Zuckerberg makes the big Time as Person of the Year

The Facebook founder has beaten Wikileaks CEO Julian Assange to win the accolade. Not bad for a 26 year-old entrepreneur...

by Emma Haslett
Last Updated: 19 Jun 2013
He may be a Harvard dropout, but he’s built a business worth £23bn, gained 600m users and even had a film made about him, so perhaps it shouldn't come as a surprise that Mark Zuckerberg has been named ‘Person of the Year 2010’ by Time magazine. The Facebook founder is one of the youngest people ever winners, and beat off some stiff competition from the likes of US political movement the Tea Party, the 33 men rescued from the San Jose mine in Chile, and Afghan president Hamid Karzai. Wikileaks founder Julian Assange was also on that shortlist (and, indeed, won the readers’ choice vote). But Zuckerberg's win shows that Facebook is a lot more than just a very popular internet site these days...
 
The award is traditionally given to the person (or group/ product/ idea) who (/which) is deemed to have most influenced world culture or news over the past year. American economist and US Fed chairman Ben Bernanke, Barack Obama and even the Queen (who, fact fans, won it at the same age as Zuckerberg) have all been former recipients of the title. In an editorial, Time magazine editor Rick Stengel said Zuckerberg had been chosen for ‘connecting more than half a billion people and mapping the social relations among them; for creating a new system of exchanging information; and for changing how we live our lives’. Quite an accolade, considering he only started the company seven years ago.
 
Thousands of Assange supporters (collective noun: ‘a sanctimonium’?) aren’t convinced, though. They’ve used the magazine’s website to point an accusatory finger at Time’s editors, calling them ‘shameless cowards’ for allegedly caving under pressure from the US government, which has been embarrassed by leaks from Assange’s website. And since hell apparently hath no fury like an Assange fan spurned, maybe it won't be long before the Time website suffers the same fate as Visa, Mastercard and other Wikileaks detractors.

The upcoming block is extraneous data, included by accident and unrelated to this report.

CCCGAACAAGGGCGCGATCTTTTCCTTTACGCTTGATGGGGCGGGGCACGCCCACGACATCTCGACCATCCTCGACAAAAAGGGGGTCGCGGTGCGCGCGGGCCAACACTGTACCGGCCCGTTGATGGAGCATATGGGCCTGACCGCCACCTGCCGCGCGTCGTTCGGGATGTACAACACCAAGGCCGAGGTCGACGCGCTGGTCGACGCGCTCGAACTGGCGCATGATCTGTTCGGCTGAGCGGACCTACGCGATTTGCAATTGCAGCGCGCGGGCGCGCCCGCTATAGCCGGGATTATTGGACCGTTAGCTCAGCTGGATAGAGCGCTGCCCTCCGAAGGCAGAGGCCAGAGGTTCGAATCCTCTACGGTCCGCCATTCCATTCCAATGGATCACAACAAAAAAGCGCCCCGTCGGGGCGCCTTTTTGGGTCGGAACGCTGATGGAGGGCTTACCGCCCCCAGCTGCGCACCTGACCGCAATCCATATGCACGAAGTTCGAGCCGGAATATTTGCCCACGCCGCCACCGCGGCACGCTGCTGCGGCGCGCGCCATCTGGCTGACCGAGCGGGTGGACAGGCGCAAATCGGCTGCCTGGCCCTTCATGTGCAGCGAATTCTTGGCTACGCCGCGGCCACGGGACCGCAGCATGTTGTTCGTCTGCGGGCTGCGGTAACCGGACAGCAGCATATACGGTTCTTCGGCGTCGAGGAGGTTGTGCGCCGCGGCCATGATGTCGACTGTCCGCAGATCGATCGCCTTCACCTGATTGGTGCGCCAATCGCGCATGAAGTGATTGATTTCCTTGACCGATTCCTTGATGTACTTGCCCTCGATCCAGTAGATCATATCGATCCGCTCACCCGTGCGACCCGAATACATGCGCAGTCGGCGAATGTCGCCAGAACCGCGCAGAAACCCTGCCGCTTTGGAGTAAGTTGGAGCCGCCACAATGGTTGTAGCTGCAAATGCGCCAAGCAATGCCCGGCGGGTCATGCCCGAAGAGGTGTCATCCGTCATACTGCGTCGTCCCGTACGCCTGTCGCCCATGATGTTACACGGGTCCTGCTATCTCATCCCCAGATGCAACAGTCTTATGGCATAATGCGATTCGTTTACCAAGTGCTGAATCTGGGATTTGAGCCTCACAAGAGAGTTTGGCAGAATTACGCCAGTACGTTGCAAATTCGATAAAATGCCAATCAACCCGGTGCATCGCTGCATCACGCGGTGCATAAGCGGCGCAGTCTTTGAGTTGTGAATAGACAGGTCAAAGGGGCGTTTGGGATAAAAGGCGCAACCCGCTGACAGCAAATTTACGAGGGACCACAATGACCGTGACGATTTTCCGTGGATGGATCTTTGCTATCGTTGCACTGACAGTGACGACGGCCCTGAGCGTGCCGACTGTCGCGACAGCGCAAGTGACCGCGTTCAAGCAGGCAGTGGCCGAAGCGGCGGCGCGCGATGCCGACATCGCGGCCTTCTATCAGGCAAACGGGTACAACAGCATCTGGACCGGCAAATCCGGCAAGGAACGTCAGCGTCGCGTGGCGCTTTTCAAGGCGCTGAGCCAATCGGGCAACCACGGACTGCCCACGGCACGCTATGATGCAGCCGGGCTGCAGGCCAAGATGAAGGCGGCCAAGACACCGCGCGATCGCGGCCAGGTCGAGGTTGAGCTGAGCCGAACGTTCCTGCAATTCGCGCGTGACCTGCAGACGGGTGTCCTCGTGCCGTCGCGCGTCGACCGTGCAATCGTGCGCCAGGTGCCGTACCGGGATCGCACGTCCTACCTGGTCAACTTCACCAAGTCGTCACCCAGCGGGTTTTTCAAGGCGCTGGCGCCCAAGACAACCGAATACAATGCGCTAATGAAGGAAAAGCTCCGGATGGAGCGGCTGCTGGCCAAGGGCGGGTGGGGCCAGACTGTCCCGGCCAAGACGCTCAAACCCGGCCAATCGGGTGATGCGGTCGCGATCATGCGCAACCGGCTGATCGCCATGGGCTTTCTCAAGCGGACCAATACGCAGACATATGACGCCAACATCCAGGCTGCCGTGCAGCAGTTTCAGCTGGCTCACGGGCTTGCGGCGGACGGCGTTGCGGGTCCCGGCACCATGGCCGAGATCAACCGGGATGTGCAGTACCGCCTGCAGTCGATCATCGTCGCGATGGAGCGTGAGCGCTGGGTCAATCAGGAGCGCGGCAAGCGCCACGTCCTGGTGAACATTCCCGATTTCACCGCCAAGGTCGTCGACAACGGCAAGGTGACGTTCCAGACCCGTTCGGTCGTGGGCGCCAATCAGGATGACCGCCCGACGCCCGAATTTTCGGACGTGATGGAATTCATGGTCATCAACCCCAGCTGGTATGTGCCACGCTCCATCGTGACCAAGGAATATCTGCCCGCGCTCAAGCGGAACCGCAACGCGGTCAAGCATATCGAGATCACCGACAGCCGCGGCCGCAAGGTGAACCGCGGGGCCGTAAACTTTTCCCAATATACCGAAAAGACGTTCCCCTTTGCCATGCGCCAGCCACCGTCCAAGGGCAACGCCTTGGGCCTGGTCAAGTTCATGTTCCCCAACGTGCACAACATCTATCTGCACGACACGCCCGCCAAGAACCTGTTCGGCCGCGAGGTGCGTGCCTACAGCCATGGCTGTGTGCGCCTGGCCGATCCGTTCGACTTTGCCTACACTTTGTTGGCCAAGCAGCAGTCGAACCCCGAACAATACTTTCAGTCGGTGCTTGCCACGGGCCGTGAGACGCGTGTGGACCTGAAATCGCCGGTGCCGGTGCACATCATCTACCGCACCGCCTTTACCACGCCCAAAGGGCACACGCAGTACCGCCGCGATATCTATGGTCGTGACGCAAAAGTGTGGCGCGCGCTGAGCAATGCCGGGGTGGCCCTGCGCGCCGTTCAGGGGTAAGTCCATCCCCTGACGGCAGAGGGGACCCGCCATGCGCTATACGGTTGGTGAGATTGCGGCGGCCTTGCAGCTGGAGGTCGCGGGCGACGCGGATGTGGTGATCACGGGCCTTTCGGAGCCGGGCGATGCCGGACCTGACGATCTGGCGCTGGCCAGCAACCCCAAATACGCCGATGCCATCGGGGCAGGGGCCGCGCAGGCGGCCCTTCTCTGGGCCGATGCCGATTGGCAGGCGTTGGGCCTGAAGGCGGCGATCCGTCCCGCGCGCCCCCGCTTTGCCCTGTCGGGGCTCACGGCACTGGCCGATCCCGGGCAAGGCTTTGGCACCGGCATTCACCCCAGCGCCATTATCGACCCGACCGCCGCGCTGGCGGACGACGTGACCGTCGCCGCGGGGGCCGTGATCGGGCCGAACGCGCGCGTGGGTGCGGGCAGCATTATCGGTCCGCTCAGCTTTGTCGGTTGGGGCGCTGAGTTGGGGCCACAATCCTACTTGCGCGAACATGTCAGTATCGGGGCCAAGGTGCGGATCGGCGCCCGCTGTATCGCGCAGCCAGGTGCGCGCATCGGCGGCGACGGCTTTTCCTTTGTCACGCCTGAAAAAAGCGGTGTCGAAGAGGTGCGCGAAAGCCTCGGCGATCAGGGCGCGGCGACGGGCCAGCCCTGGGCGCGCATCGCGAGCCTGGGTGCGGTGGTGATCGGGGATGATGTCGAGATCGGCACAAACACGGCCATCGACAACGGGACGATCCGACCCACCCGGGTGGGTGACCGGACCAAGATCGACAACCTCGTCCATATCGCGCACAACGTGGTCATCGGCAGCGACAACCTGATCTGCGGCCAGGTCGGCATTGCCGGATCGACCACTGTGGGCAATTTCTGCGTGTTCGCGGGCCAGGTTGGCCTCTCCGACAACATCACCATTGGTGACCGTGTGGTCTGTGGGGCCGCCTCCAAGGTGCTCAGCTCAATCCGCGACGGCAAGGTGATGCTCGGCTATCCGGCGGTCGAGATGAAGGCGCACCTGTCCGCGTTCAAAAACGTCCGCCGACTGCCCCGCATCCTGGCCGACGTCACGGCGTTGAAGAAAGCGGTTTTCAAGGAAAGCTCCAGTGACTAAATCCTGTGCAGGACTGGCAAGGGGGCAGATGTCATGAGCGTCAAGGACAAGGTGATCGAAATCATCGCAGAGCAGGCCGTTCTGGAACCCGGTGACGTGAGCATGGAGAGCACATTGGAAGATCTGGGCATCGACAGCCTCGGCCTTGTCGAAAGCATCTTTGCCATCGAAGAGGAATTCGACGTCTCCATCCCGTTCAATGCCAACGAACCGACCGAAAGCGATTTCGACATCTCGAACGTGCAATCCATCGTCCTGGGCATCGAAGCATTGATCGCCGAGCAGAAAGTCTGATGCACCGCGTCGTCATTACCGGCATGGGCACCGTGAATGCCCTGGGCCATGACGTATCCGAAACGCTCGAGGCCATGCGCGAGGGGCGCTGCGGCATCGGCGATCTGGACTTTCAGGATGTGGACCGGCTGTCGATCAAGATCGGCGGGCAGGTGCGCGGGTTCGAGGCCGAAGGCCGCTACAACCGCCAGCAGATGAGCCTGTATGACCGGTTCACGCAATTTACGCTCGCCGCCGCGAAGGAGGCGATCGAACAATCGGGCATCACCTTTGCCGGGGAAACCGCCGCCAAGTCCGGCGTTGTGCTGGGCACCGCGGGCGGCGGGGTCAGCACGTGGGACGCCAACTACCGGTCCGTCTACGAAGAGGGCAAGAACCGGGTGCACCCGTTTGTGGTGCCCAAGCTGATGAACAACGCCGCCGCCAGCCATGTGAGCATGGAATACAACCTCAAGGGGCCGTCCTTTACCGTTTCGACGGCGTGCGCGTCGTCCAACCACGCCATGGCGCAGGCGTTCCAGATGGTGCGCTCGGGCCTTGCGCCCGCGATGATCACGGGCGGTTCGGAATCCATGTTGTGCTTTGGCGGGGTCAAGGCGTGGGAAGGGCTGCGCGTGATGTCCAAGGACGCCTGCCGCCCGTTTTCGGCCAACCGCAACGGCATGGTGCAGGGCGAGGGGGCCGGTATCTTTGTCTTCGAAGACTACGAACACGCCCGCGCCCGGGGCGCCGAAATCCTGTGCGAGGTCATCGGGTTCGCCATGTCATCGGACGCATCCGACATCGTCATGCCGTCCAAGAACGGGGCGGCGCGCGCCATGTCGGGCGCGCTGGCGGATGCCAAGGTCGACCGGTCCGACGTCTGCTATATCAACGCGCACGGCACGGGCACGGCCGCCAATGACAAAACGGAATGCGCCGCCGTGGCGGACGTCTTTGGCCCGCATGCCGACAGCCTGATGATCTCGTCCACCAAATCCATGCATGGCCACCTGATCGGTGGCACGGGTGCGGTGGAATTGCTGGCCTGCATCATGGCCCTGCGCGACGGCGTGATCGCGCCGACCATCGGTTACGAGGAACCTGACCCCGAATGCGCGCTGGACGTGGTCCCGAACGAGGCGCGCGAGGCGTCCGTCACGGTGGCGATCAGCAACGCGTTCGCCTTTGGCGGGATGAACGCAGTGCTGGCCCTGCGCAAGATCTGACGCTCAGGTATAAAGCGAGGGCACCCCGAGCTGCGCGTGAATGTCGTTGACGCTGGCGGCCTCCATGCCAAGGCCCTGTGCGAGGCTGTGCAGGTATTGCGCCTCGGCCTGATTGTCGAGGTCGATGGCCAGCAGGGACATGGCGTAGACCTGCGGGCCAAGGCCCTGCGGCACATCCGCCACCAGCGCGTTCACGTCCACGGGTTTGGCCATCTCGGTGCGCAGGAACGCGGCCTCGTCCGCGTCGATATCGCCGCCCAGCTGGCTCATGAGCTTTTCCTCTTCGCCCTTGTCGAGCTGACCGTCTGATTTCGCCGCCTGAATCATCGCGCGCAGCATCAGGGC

You can sort of understand their wrath: despite (the unauthorised) movie The Social Network, which brought Zuckerberg’s name to the masses, Assange has arguably commanded more headlines and had far more influence over the political agenda than the Facebook founder this year (barring a late Facebook Chat intervention in the stalled Israeli-Palestine negotiations).
 
On the other hand, Zuckerberg - now one of the youngest billionaires in the world - has built a website described by Stengel as having ‘wired together a twelfth of humanity into a single network’, creating a ‘social entity almost twice as large as the US’. If Facebook were a country, it would be the world’s third-largest. So his site has clearly had a huge impact. And now he's signed up to a philanthropic pledge to give away at least half his wealth, all the money he's made in the process should have an impact elsewhere too. So who are we to argue with his latest plaudit?

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